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Windows 7: XP Mode or VMWARE

22 Sep 2009   #11
jimbo45

Linux CENTOS 7 / various Windows OS'es and servers
 
 

Hi all
to those using vmware server or vmware esxi -- yes these are free but the downside that you actually need an EXTRA machine on your network in order to congigure and manage the vm's - even if the virtual machines physically reside on the hardware running the vmware server / esxi server. (Doesn't apply of course to vmware workstation as this runs under control of a host OS.

If you have a home desktop and a laptop then this is fine but if you only have one machine then you can't really use this software.

However once you get the vm's installed and powered on you gain a HUGE amount in not having an underlying HOST system consuming vast amounts of resources that yu can give to the vm's.

So if you've got a spare machine this is definitely the way to run vm's IMO.


Cheers
jimbo


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22 Sep 2009   #12
pparks1

Windows 7 Ultimate x64
 
 

Quote   Quote: Originally Posted by jimbo45 View Post
Hi all
to those using vmware server or vmware esxi -- yes these are free but the downside that you actually need an EXTRA machine on your network in order to configure and manage the vm's
This is not a true statement.

VMware Server 2.0 runs on top of a host OS..so either a Windows Server or a Linux server. You manage it via a webpage...which runs on the host server. So, you don't need a second box in order to manage or run your VM's from vmware server 2.0. I run VMWare Server 2.0 on my work laptop and run about a dozen VM's off an external 2.5" Western Digital USB drive all from one machine, running Vista Enterprise.
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24 Sep 2009   #13
jimbo45

Linux CENTOS 7 / various Windows OS'es and servers
 
 

Hi there
for vmware esxi you STILL need another machine to manage the vm's - it's called vmware Vsphere client.

The whole idea is really great as the point of the vmware exsi system is to have just a tiny kernel and NOT a host OS - so the whole machine (or at least 90% of it) can be dedicated to the vm's.

vmware esxi doesn't have a gui in any case so configuring and starting vm's is impossible without a piece of "Client" software on another machine.

If you are running vmware server on a HOST OS you are really losing the whole point of using a "server" to run the vm's apart from the fact that the software might be free.

The vmware Vsphere client DOES indeed run from a separate Windows machine as shown by the attached screenshot.

Works really great but you DO need an extra machine to define and start the vm's -- once it's up and running then you don't need the extra machine any more.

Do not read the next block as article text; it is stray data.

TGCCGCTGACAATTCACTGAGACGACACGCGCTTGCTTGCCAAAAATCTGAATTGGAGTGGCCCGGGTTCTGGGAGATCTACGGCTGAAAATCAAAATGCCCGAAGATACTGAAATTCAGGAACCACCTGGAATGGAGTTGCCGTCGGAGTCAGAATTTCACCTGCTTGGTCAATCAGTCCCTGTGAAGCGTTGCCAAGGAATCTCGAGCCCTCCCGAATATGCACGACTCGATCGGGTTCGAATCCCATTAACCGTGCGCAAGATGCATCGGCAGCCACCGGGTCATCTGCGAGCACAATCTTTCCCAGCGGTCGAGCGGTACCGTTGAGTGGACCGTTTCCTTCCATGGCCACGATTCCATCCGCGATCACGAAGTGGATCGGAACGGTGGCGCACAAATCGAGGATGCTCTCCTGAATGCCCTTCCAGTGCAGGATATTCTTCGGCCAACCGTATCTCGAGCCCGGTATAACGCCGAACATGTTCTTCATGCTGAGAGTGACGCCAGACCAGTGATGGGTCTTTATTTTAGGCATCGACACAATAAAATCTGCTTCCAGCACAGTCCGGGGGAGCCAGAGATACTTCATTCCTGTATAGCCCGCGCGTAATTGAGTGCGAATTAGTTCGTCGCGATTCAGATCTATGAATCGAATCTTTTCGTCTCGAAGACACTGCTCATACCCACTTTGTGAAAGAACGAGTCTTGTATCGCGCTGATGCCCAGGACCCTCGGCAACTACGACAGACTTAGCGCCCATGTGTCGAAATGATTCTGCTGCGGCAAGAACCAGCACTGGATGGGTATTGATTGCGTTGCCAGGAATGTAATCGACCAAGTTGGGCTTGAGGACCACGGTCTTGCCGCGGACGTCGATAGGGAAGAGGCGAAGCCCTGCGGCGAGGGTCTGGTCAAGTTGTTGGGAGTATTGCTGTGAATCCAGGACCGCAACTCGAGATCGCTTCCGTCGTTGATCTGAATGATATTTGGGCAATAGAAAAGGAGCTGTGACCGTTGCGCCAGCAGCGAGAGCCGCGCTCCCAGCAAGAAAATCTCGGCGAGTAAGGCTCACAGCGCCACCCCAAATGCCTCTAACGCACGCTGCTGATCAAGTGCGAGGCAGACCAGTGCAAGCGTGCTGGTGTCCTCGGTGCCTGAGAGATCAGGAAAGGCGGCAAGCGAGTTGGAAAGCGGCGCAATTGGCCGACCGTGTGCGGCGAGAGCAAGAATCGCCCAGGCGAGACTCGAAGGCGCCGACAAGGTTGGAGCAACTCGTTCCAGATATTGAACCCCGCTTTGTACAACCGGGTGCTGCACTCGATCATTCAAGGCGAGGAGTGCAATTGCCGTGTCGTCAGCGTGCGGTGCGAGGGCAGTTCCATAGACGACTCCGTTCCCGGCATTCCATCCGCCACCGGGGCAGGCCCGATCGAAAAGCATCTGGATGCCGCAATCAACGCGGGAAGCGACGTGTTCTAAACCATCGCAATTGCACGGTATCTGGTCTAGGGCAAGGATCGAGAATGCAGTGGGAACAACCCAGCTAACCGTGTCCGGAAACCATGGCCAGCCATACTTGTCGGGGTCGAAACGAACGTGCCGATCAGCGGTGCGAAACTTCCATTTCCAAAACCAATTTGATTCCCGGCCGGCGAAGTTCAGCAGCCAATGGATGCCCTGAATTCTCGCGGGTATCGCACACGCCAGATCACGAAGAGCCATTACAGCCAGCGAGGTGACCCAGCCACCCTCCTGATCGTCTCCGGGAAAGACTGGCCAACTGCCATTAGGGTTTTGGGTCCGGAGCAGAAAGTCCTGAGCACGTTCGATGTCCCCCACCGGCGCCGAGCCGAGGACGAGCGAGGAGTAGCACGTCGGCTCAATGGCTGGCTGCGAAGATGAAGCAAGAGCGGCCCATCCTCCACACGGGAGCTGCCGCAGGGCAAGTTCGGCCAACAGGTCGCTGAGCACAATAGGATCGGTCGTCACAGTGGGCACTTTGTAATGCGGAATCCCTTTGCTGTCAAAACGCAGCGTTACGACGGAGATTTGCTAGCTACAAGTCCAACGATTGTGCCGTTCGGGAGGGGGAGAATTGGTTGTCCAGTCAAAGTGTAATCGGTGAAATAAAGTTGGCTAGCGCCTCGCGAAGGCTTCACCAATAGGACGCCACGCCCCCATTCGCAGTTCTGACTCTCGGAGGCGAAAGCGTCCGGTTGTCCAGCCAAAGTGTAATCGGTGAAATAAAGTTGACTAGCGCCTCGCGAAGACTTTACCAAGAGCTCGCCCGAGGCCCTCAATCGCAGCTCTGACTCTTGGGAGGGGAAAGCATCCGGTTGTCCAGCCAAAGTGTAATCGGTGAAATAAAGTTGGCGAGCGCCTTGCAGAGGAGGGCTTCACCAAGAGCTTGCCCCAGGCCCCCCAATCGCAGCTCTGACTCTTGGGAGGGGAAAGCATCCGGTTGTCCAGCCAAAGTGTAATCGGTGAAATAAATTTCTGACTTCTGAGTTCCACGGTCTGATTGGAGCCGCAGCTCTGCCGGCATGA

vmware exsi is really a tiny tiny linux kernel which has just enough resources allocated so VM's can be launched.

Even a fairly primitive laptop can run maybe 8 or 9 vm's using vmware esxi when under the same conditions running say even 3 vm's under vmware workstation on a host OS would cause the entire system to grind to a halt.

Note also that under these "server" conditions the guest vm will not be able to play DVD's or be of much use for gaming although audio apps and streaming should work fine.

Cheers
jimbo


Attached Images
XP Mode or VMWARE-vsphere.png 
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27 Sep 2009   #14
bjrichus

 

Jimbo45,

The VMWare product line is aimed at corporates who need to consolidate servers (of various O/S types) onto fewer hardware platforms or to just get more value out of those hardware platforms.

You are right in that it does not run games very well at all, and if anyone at work tried to run games on the servers that host/guest the VM's I use, I'd want them fired!

Why did you attach a picture of the log in screen? I don't see what it shows as being important to anything? Seems that those of us who are posting in this thread are all familiar with VMWare ANYWAY and know how it works, what it does and does not do etc...

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27 Sep 2009   #15
pparks1

Windows 7 Ultimate x64
 
 

Quote   Quote: Originally Posted by jimbo45 View Post
Hi there
for vmware esxi you STILL need another machine to manage the vm's - it's called vmware Vsphere client.

The whole idea is really great as the point of the vmware exsi system is to have just a tiny kernel and NOT a host OS - so the whole machine (or at least 90% of it) can be dedicated to the vm's.

vmware esxi doesn't have a gui in any case so configuring and starting vm's is impossible without a piece of "Client" software on another machine.